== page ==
Shanling told me that she learned this proverb/idiom when she was in Chinese school in Denver, Colorado. She said that she first heard it when she was about 14 years old and was learning how to snowboard. According to Shanling, the proverb signifies when a pupil has surpasses his master at one activity. The master is symbolized by the color blue and the student by the color green. When a teacher (blue) has taught his knowledge to his pupil, the pupil will become like him so it becomes green. Also, according to Shanling, the color green is more beautiful according to Chinese culture so that is why it is said that the student has surpassed the master. One example that she gave me was when she was learning how to snowboard. She said that after just a couple of days of lessons from her friend she got so good that her friend told her that she might be better than her. She told me that her friend said that she learned quickly because green come from blue. She likes the idea that green is more beautiful than blue and that is why she think the proverb means that the pupil has surpassed the master.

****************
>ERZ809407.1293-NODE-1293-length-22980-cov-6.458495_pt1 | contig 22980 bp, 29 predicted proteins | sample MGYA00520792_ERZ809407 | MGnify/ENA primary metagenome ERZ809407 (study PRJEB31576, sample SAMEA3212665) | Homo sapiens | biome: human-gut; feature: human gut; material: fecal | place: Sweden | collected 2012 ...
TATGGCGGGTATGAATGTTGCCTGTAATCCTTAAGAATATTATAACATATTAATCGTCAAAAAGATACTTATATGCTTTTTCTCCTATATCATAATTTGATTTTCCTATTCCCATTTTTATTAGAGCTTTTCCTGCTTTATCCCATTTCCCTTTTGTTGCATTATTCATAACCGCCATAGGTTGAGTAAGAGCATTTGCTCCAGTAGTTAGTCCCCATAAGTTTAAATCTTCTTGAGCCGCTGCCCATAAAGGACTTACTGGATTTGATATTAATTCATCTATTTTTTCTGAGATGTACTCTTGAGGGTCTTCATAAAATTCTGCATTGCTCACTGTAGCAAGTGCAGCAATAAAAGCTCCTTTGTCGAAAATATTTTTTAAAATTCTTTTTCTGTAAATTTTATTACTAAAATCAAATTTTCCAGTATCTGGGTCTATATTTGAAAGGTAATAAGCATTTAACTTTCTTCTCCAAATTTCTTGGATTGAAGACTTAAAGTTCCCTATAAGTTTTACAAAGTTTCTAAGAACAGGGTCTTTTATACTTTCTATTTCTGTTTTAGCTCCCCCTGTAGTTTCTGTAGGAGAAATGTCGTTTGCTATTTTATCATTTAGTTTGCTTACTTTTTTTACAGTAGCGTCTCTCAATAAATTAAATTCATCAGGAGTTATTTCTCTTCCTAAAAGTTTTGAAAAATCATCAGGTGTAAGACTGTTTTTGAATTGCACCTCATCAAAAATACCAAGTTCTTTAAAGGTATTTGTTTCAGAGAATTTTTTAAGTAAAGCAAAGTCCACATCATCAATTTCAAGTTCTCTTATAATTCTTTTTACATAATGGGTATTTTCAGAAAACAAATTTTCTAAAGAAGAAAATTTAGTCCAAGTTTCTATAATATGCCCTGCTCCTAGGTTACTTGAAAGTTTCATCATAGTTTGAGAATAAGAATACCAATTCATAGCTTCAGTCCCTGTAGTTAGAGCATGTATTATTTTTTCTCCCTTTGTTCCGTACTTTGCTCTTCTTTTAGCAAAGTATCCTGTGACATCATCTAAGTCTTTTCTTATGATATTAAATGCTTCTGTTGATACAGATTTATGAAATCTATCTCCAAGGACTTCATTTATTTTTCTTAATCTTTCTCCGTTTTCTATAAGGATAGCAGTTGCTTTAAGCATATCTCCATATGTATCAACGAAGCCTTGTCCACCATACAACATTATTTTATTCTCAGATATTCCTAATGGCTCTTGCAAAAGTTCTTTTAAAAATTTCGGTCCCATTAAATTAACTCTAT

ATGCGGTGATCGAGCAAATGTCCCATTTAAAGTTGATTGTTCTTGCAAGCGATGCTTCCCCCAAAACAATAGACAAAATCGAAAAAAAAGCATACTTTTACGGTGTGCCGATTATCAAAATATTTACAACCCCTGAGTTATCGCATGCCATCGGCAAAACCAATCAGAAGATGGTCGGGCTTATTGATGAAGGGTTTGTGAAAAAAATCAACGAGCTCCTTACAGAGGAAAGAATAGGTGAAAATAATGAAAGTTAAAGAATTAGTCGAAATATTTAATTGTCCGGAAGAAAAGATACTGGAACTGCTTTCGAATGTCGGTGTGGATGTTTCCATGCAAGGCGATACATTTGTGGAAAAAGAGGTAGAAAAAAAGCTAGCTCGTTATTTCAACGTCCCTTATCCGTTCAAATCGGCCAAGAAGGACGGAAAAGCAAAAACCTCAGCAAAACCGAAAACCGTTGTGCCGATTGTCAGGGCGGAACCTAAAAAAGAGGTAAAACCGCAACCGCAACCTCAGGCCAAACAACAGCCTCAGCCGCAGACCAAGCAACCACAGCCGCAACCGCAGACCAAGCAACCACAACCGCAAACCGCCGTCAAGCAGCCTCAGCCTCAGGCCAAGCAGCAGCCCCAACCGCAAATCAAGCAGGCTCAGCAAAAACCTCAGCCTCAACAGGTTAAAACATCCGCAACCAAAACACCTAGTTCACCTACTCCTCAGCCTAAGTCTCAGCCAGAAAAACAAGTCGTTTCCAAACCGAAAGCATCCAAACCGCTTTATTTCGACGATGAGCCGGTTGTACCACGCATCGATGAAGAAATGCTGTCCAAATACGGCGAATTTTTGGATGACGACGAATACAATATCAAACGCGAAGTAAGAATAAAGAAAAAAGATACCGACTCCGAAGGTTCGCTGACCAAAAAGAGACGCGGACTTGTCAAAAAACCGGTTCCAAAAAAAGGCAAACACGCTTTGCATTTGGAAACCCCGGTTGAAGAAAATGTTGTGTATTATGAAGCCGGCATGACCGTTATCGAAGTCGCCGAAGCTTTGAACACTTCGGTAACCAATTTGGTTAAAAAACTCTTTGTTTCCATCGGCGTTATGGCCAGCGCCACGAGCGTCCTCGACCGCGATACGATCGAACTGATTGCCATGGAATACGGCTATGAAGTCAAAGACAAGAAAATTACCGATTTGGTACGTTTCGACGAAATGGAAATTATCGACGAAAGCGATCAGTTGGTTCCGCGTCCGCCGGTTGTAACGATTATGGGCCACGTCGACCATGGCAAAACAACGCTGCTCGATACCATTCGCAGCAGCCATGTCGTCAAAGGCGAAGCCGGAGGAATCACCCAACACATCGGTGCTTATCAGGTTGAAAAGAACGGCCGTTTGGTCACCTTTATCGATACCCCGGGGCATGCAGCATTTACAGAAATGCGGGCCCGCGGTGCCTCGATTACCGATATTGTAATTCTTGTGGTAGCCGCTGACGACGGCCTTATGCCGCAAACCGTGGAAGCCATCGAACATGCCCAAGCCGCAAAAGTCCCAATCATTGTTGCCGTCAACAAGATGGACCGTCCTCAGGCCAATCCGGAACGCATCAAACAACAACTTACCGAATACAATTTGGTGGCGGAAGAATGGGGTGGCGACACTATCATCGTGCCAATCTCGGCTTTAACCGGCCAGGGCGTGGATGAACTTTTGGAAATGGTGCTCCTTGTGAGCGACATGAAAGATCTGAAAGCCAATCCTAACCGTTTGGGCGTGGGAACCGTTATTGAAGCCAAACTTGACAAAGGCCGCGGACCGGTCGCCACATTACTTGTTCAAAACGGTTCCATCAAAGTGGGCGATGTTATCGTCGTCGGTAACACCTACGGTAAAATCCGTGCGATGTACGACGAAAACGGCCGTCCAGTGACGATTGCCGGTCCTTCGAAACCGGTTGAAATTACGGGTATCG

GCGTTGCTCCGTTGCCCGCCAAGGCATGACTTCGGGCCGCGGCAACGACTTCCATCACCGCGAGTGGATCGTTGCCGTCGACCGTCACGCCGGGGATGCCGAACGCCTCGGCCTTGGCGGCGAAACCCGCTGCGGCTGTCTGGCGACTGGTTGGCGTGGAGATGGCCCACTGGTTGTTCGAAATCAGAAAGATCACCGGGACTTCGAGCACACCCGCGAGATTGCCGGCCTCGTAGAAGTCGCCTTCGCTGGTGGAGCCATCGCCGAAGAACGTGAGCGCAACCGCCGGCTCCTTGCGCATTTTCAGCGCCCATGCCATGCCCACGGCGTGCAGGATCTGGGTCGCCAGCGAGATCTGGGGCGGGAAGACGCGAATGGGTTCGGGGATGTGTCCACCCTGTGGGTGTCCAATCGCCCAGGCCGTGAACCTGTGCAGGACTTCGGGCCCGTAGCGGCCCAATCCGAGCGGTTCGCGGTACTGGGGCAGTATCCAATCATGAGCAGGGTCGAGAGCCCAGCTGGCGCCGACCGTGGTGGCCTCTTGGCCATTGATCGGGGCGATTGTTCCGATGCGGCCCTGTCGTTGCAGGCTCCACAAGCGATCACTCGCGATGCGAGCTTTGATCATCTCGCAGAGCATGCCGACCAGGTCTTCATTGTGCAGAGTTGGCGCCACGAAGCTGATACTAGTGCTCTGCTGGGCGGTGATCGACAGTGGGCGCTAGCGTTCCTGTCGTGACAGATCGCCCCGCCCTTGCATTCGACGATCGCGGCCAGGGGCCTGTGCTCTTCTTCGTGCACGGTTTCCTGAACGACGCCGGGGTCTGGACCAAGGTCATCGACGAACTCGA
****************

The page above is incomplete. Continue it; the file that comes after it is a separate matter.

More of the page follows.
I think I agree with Shanling to some details, but other details are no so clear. I do agree that green come from blue can be a good representation of a teacher pupil situation. The teacher is giving knowledge to the student and this will shape the student to be more like the teacher. However, the part that I do not understand is why they are inquiring that the pupil has surpasses the master. In my opinion, the master stays as the dominant person because blue is a primary color while green is a secondary color. This proverb can be use in many situations nowadays. We have many situations where teachers are trying to shape students to become just like them, if not better. This happens not only intellectually but also in sports and politics. This proverb tells7 students that it they try hard enough they can become almost like their teacher and in some rare situations better than them.